In this talk from QS15, Bethany tells of how she was inspired by Nick Winter’s “Maniac Week“, to focus solely on working for an entire week. She shares what she learned from doing this multiple times, from tools for reducing distractions to tracking accomplishments and ensuring accountability. You’ll also find out how many hours she was actually able to work.
Here is the time-lapse of Bethany’s Maniac Week, as well as, her blog post on the experience:
“I don’t have a concrete goal. I don’t have a concrete aim to advance myself. It’s a way to explore different aspects of my life through data.”
Since 2009 Jacek Smolicki has experimented with using personal data as a mode for artistic exploration. In this talk, he presents some of his practices:
To learn more about Jacek’s practices, explore his website. Check out other examples of self-tracking as artistic expression with talks from Laurie Frick and Alberto Frigo, and pieces from the art exhibition at the 2015 QS Conference in San Francisco.
“When I see someone driving towards me with their face buried in their phone, I get gloriously indignant about it.”
Robby Macdonell has given great talks on transportation logging and time-tracking. Here, he combined those two data streams, using Automatic and RescueTime, to prove that he does not use his phone while driving nearly as often as other drivers.
Only the data didn’t agree.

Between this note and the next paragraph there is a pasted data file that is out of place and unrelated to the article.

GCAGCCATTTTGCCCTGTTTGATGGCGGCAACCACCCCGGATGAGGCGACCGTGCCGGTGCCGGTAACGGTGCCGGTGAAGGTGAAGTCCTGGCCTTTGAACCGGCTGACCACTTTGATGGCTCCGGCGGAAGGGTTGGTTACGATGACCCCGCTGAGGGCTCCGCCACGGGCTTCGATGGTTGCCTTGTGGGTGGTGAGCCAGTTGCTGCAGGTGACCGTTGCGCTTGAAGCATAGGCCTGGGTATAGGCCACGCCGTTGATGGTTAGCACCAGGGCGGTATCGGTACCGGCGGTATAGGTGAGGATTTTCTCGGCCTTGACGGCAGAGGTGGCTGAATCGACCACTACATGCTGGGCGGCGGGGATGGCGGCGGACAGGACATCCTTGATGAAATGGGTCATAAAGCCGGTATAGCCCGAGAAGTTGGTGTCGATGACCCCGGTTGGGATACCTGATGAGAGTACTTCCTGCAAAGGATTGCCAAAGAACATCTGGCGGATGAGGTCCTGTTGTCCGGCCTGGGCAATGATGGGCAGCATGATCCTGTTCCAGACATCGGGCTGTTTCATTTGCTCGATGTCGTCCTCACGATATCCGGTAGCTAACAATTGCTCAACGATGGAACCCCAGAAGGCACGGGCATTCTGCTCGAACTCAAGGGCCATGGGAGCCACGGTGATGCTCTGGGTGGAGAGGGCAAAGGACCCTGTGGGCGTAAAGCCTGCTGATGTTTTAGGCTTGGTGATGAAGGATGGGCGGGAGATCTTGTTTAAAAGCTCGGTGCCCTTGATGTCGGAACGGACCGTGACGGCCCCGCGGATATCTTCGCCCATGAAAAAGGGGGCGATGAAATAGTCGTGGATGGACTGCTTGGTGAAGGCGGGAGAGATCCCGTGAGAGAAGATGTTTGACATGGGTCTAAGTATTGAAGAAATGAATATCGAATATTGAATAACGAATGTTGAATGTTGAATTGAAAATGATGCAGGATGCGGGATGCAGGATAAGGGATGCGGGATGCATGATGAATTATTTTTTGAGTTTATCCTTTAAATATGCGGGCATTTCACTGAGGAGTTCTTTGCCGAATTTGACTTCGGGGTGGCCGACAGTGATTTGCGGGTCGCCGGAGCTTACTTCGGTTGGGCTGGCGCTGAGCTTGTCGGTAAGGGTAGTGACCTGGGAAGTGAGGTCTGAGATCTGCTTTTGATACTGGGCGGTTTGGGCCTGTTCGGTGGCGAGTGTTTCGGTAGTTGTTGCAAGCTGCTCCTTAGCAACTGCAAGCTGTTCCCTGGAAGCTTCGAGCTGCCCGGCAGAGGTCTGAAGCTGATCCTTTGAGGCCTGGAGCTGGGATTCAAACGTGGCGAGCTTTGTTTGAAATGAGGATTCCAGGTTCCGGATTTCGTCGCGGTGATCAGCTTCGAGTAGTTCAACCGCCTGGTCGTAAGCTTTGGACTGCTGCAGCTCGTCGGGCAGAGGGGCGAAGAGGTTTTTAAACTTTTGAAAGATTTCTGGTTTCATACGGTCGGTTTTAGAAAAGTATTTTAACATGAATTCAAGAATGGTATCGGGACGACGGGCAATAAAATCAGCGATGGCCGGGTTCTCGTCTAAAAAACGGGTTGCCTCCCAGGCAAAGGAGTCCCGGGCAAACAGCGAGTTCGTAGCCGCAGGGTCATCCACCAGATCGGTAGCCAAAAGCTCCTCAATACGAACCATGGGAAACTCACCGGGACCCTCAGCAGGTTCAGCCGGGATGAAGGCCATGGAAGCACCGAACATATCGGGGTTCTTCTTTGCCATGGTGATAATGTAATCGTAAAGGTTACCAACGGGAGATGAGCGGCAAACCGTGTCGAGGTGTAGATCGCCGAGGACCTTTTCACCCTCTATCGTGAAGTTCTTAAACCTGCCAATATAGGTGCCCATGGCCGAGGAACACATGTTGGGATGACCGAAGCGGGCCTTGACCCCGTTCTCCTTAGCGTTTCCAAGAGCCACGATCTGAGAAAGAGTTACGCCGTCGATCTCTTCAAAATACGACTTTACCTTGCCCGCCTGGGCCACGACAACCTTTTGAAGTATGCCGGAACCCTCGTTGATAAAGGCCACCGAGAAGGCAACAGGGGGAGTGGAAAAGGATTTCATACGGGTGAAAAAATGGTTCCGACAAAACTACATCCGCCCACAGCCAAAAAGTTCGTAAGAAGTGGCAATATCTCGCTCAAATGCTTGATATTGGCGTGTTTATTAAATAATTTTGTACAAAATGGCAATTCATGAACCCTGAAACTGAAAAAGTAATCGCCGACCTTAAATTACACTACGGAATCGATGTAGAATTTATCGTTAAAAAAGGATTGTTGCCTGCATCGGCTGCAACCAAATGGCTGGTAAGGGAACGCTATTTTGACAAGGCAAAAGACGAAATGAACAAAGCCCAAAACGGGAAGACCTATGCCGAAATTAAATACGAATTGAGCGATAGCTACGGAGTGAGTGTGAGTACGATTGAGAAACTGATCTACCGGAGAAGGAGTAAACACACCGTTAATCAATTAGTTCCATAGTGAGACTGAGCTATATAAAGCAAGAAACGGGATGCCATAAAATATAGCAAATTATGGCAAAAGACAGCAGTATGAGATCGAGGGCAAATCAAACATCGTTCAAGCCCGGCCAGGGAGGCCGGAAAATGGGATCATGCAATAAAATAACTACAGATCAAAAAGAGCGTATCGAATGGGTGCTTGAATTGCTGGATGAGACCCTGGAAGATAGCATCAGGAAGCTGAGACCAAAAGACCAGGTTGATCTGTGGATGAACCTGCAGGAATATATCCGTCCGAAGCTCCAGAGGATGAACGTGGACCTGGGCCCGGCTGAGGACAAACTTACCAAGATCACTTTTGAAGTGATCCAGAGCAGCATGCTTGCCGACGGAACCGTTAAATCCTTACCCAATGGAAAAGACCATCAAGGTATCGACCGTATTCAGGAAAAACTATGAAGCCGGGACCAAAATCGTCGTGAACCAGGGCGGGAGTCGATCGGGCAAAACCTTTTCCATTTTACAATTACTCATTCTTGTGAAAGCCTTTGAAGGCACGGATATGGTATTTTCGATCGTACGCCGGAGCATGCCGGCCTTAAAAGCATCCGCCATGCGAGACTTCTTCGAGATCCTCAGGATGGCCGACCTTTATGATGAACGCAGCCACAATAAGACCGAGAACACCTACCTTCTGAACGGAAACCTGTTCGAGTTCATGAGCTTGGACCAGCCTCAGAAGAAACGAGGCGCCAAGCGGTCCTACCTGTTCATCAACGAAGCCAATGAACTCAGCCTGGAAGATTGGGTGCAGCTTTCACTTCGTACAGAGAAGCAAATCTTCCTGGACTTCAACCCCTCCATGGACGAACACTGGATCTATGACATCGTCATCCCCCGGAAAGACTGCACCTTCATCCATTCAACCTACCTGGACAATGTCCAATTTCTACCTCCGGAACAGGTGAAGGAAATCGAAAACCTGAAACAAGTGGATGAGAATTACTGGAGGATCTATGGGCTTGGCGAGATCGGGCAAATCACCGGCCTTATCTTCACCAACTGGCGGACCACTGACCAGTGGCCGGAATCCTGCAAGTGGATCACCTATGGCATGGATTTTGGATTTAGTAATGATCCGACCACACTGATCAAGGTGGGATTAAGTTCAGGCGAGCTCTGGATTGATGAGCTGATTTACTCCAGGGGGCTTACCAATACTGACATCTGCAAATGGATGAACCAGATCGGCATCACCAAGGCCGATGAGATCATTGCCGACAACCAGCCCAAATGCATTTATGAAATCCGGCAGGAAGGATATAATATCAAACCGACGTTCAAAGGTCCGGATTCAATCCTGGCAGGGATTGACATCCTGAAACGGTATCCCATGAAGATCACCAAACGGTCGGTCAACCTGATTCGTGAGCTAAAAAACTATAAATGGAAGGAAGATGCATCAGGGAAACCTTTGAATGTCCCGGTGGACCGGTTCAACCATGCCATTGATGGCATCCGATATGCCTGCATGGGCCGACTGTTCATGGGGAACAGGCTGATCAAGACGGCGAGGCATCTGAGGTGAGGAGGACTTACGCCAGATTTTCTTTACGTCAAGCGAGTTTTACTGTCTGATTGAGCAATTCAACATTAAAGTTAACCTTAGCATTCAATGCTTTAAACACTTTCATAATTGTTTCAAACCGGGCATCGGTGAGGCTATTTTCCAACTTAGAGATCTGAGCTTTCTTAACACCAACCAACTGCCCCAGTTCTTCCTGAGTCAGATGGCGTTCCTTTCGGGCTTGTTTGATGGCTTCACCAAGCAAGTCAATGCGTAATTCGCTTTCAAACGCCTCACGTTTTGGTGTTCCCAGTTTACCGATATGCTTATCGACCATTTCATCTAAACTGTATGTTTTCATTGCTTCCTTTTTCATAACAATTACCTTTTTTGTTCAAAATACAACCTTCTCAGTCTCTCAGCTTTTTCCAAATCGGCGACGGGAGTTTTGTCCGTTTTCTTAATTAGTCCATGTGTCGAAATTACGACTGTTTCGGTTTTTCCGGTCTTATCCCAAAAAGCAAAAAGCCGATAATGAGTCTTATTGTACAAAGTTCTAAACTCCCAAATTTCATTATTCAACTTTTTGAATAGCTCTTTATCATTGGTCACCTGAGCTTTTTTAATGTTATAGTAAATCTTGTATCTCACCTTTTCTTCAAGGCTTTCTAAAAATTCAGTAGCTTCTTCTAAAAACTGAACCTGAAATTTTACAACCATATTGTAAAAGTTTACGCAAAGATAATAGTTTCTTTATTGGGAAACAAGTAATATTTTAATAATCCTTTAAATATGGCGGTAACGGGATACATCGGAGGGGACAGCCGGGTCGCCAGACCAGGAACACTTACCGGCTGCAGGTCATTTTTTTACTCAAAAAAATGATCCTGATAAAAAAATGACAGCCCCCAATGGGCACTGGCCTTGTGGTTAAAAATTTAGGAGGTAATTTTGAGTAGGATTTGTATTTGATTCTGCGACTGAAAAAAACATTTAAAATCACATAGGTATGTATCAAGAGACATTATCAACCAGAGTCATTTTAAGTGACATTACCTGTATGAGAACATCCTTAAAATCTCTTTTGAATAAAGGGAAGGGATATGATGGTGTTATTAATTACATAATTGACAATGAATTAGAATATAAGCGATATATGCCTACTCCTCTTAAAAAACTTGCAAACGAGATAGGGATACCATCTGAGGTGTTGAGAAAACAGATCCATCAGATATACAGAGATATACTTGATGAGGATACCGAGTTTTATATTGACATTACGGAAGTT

Watch how Robby confronts the realization that he is more distracted than he thought and the changes he made because of it.
Let’s start 2016 with a very interesting talk by Randy Sargent about how to visualize the very large data sets produced by some kinds of self-tracking. Randy’s idea about using spectrograms, normally used for audio signals, to create a portrait of your own time series data, is completely novel as far as I know. If you have tried something similar, please get in touch.
In this fascinating short talk by geneticist Jim McCarter, we see detailed data about the effects of a ketogenic diet: lower blood pressure, better cholesterol numbers,and vastly improved daily well being. Jim also describes the mid-course adjustments he made to reduce side effects such as including muscle cramps and increased sensitivity to cold.
Jim begins: “When I tell my friends I’ve given up sugar and starch and get 80% of my calories from fat, the first question I get is: Why?”
The rest of the talk is his very clear answer.
I talked with Vinod Khosla over the summer about machine learning and the Quantified Self.
Khosla was a founder of Sun Microsystems and is one of Silicon Valley’s most experienced investors in Quantified Self companies. His portfolio includes AliveCor, Ginger.io, Jawbone, Misfit, Narrative, and many other toolmakers that people doing QS projects will recognize. In our conversation, I ask Vinod about the role machine learning can realistically play in QS practices.
Below are links to three papers Vinod mentions in the interview:
Beck, Andrew H., Ankur R. Sangoi, Samuel Leung, Robert J. Marinelli, Torsten O. Nielsen, Marc J. van de Vijver, Robert B. West, Matt van de Rijn, and Daphne Koller. “Systematic analysis of breast cancer morphology uncovers stromal features associated with survival.” Science translational medicine 3, no. 108 (2011): 108ra113-108ra113.
Ioannidis, John PA. Why Most Published Research Findings Are False. PLoS Med 2, no. 8 (2005)